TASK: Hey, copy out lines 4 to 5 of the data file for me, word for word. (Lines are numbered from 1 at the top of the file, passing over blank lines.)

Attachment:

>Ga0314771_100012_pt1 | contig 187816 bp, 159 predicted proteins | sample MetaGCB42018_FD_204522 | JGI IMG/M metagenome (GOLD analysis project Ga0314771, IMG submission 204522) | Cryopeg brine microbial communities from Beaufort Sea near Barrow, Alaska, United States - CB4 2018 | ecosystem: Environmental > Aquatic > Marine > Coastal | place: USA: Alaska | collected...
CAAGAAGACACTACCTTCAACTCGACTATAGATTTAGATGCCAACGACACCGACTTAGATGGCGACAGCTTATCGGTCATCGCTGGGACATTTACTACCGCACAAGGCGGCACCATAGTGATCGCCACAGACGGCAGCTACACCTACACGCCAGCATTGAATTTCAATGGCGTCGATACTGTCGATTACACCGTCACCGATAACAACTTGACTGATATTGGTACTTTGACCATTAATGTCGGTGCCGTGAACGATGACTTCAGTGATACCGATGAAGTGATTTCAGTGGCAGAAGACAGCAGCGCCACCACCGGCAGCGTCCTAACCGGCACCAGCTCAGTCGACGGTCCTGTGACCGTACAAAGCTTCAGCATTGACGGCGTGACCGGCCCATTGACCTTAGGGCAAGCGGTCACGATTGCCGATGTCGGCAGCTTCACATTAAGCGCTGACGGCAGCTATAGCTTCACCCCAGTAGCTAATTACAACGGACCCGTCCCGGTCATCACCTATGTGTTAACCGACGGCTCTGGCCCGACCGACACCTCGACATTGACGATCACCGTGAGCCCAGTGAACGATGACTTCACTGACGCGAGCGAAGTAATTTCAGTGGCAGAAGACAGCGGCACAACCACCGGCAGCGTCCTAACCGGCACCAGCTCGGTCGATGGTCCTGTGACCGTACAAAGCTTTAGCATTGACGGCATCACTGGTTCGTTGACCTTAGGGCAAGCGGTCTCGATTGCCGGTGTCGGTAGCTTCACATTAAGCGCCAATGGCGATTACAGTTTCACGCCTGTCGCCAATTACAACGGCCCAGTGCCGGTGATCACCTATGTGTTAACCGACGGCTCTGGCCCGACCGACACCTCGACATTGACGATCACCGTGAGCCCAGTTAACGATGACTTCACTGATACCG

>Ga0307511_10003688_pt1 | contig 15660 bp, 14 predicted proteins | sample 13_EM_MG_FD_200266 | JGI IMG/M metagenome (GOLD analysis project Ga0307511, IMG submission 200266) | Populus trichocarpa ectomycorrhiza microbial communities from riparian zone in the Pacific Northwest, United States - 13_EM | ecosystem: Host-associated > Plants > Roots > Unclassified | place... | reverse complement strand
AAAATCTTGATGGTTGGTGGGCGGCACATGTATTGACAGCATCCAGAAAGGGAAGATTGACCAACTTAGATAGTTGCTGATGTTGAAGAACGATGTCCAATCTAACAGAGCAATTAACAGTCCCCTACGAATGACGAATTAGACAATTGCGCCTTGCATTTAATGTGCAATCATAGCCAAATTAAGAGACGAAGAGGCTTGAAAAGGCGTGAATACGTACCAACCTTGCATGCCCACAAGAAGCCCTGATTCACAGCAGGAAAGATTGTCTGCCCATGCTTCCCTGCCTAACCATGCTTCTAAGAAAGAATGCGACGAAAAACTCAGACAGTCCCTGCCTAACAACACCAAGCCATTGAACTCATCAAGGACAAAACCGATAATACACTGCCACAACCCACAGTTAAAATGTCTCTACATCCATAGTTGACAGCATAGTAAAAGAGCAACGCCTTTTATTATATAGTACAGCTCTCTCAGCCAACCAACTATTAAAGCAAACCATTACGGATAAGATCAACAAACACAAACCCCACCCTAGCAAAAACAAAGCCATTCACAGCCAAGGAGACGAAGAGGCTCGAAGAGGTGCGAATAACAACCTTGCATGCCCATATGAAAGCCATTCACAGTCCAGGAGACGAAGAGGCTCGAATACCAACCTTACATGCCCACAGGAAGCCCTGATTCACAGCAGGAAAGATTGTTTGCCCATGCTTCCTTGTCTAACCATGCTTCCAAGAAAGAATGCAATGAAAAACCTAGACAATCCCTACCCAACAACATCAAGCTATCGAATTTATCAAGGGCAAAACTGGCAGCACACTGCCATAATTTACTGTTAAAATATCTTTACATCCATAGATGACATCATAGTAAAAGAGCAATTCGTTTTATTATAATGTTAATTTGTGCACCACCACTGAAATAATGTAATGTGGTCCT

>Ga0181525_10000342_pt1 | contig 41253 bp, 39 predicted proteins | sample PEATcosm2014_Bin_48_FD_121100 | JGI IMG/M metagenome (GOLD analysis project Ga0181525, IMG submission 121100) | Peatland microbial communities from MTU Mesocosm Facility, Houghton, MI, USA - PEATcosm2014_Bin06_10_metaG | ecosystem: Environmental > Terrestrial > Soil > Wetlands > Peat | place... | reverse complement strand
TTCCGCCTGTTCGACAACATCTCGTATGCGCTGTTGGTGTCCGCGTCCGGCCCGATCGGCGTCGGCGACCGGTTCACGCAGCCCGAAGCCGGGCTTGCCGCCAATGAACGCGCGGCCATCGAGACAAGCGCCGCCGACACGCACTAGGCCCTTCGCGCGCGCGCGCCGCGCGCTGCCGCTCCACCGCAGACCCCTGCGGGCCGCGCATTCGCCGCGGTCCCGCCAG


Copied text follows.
AAAATCTTGATGGTTGGTGGGCGGCACATGTATTGACAGCATCCAGAAAGGGAAGATTGACCAACTTAGATAGTTGCTGATGTTGAAGAACGATGTCCAATCTAACAGAGCAATTAACAGTCCCCTACGAATGACGAATTAGACAATTGCGCCTTGCATTTAATGTGCAATCATAGCCAAATTAAGAGACGAAGAGGCTTGAAAAGGCGTGAATACGTACCAACCTTGCATGCCCACAAGAAGCCCTGATTCACAGCAGGAAAGATTGTCTGCCCATGCTTCCCTGCCTAACCATGCTTCTAAGAAAGAATGCGACGAAAAACTCAGACAGTCCCTGCCTAACAACACCAAGCCATTGAACTCATCAAGGACAAAACCGATAATACACTGCCACAACCCACAGTTAAAATGTCTCTACATCCATAGTTGACAGCATAGTAAAAGAGCAACGCCTTTTATTATATAGTACAGCTCTCTCAGCCAACCAACTATTAAAGCAAACCATTACGGATAAGATCAACAAACACAAACCCCACCCTAGCAAAAACAAAGCCATTCACAGCCAAGGAGACGAAGAGGCTCGAAGAGGTGCGAATAACAACCTTGCATGCCCATATGAAAGCCATTCACAGTCCAGGAGACGAAGAGGCTCGAATACCAACCTTACATGCCCACAGGAAGCCCTGATTCACAGCAGGAAAGATTGTTTGCCCATGCTTCCTTGTCTAACCATGCTTCCAAGAAAGAATGCAATGAAAAACCTAGACAATCCCTACCCAACAACATCAAGCTATCGAATTTATCAAGGGCAAAACTGGCAGCACACTGCCATAATTTACTGTTAAAATATCTTTACATCCATAGATGACATCATAGTAAAAGAGCAATTCGTTTTATTATAATGTTAATTTGTGCACCACCACTGAAATAATGTAATGTGGTCCT

>Ga0181525_10000342_pt1 | contig 41253 bp, 39 predicted proteins | sample PEATcosm2014_Bin_48_FD_121100 | JGI IMG/M metagenome (GOLD analysis project Ga0181525, IMG submission 121100) | Peatland microbial communities from MTU Mesocosm Facility, Houghton, MI, USA - PEATcosm2014_Bin06_10_metaG | ecosystem: Environmental > Terrestrial > Soil > Wetlands > Peat | place... | reverse complement strand